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  Reply # 661536 25-Jul-2012 10:36
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Gigs: Forgetting for a moment that this is Geekzone and if we want to get around it we will, non geeks don't go out of their way to get around blocked content by subscribing to a service that unblocks it - they just go and download it because that's easier.


dont agree, if you can download a torrent client and find a torrent, you can go to unblock-us.com sign up and change your DNS setting (unblock-us has a app you can download and install to do this for you).  then you dont have to find the torrents/episodes just go to hulu.com or vudu.com etc.

and if you're on an ISP that doesnt support it, you can get a VPN just as easy (the big ones all have client apps you can install).

gzt

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  Reply # 661608 25-Jul-2012 11:34
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Kyanar: I can't see that you can say with a straight face that "the platforms don't suit the market" is even slightly a valid excuse.  Pretty much every platform is covered by one or more solutions.

A available platform does not automatically connect with the market. High level marketing expertise is required to do that effectively. The correct resources have not been applied to the problem.

As you can see from my earlier posts - I am not trying in the least to validate or excuse the alternative at all.

Generously, I doubt you meant that as a personal attack but it comes across like that.

 
 
 
 


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  Reply # 661613 25-Jul-2012 11:40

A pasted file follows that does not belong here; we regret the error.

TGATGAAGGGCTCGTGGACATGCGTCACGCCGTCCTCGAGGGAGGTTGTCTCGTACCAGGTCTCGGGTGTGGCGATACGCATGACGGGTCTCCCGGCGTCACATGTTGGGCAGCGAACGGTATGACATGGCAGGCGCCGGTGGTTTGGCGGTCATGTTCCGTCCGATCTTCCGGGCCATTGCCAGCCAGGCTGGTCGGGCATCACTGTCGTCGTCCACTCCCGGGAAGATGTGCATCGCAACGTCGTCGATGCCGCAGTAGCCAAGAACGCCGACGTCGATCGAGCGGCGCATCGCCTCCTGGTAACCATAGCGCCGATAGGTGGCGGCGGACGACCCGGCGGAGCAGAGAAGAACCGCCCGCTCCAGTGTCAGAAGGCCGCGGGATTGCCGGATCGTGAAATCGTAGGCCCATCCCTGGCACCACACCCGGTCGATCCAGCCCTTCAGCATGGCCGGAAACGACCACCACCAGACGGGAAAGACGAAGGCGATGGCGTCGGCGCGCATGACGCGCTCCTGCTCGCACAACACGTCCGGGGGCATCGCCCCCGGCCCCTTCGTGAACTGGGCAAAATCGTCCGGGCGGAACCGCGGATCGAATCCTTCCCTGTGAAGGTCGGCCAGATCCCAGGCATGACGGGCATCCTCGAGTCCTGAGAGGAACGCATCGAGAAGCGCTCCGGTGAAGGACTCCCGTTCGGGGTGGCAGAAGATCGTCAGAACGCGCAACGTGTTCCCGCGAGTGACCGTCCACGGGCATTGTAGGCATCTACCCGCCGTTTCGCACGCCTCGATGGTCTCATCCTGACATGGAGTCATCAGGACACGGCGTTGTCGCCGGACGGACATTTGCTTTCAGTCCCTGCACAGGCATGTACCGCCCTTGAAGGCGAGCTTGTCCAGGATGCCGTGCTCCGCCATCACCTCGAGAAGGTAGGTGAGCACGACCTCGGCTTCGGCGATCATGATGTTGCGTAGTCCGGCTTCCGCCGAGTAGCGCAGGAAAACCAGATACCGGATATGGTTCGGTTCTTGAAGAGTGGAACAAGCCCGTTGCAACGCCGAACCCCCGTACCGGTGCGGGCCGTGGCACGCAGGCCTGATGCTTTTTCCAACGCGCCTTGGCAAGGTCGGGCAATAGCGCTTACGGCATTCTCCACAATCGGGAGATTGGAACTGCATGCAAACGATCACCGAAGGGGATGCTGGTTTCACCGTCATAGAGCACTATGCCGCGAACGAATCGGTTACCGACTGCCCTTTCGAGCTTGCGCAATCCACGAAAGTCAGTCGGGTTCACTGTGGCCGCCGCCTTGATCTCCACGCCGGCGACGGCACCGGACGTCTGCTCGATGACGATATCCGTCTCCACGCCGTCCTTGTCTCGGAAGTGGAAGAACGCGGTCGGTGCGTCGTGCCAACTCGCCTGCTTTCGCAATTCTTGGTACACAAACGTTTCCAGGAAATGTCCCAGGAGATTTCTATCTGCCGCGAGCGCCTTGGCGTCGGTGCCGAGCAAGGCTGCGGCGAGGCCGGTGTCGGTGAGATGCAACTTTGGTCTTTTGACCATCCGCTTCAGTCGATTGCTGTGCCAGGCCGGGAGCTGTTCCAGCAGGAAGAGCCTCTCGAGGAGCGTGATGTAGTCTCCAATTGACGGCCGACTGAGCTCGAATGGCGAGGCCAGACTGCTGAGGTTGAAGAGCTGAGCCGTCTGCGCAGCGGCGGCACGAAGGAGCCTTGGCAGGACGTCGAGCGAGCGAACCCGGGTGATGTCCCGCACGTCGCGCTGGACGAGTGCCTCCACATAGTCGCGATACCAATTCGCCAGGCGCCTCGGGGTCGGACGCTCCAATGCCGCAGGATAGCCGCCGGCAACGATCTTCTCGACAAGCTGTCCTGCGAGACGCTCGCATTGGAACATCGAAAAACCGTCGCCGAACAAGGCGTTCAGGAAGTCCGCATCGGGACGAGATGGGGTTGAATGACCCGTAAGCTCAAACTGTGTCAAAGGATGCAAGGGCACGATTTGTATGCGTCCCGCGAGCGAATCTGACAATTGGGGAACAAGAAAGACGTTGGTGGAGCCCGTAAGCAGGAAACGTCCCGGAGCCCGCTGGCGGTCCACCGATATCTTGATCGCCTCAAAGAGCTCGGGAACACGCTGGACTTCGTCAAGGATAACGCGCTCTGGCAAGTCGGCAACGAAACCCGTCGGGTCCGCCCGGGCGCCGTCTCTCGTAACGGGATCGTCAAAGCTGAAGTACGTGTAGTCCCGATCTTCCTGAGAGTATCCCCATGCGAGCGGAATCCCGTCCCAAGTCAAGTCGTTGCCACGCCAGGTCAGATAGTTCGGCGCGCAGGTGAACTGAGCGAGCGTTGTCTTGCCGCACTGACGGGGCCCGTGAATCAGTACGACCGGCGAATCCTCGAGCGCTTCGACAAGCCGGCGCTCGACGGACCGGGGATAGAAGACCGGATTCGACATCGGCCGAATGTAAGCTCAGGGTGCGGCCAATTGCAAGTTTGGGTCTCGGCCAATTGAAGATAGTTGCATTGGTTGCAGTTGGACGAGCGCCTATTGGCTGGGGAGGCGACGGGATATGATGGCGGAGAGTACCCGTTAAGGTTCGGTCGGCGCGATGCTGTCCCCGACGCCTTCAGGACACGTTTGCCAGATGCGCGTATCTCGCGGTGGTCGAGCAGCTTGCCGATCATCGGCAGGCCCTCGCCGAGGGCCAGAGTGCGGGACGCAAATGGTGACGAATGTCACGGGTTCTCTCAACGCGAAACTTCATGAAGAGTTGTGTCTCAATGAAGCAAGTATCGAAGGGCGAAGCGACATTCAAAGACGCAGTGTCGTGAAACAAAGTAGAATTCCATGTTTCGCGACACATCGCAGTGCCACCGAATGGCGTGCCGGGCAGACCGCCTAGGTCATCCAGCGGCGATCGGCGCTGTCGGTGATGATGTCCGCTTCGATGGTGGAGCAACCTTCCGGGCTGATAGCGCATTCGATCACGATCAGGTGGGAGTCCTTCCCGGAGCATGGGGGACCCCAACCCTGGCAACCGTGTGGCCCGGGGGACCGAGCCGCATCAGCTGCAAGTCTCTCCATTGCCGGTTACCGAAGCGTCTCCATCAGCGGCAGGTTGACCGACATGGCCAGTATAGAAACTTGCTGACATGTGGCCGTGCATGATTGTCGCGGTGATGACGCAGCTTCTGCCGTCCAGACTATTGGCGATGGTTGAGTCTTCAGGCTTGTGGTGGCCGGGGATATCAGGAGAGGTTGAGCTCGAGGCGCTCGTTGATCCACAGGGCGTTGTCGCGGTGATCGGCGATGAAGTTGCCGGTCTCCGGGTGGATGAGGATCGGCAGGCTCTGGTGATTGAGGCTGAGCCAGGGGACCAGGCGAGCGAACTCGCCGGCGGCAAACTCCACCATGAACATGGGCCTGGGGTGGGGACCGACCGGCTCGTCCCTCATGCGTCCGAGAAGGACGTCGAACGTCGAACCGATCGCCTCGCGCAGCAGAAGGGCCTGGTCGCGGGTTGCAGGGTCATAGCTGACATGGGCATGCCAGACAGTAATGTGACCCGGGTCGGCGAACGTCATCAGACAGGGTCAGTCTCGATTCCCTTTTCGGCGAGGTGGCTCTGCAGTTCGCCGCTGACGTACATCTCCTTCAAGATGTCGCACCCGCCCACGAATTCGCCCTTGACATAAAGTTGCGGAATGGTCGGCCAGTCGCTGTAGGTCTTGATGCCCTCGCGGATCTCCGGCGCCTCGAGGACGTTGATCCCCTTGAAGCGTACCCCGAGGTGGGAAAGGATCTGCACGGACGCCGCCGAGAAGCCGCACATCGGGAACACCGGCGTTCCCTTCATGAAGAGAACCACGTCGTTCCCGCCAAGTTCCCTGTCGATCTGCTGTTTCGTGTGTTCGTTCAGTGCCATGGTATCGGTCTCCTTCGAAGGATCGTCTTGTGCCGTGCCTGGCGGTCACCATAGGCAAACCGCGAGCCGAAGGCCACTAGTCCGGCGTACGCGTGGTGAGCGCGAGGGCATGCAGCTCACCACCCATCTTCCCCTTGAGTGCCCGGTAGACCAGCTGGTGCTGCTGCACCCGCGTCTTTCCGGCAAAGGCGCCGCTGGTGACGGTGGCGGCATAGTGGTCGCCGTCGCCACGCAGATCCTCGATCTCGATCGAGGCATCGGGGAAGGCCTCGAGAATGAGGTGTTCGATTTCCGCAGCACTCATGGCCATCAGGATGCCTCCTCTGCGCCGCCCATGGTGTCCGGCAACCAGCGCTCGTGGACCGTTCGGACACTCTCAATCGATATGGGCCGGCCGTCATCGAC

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Gigs:
NonprayingMantis:

you mean something like Spotify, Rdio, Mog, Grooveshark, Pandora?

No, those services don't exist. Oh wait, yes they do!

Whilst I have a lot of sympathy for people wanting to dload TV shows and movies not yet available in NZ, Music is widely available online and it is cheap to access.


And how many of those services are geo-locked and require you to be in the US?

Forgetting for a moment that this is Geekzone and if we want to get around it we will, non geeks don't go out of their way to get around blocked content by subscribing to a service that unblocks it - they just go and download it because that's easier.

Music ISN'T widely available here, when I wanted to hunt for some songs to buy, all the choices I had except for itunes told me "Oh wait, somewhere outside of America exists? Well blow me down, pity we won't sell music to you however."

Unfortunately Itunes got the money, but I don't like giving itunes any money for a start when other music providers had what I wanted - CHEAPER - and with the same content.




only Mog.  all the others are available in NZ right now.  (and iTunes of course, which I forgot to mention)

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  Reply # 661618 25-Jul-2012 11:43
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gzt: 
A available platform does not automatically connect with the market. High level marketing expertise is required to do that effectively. The correct resources have not been applied to the problem.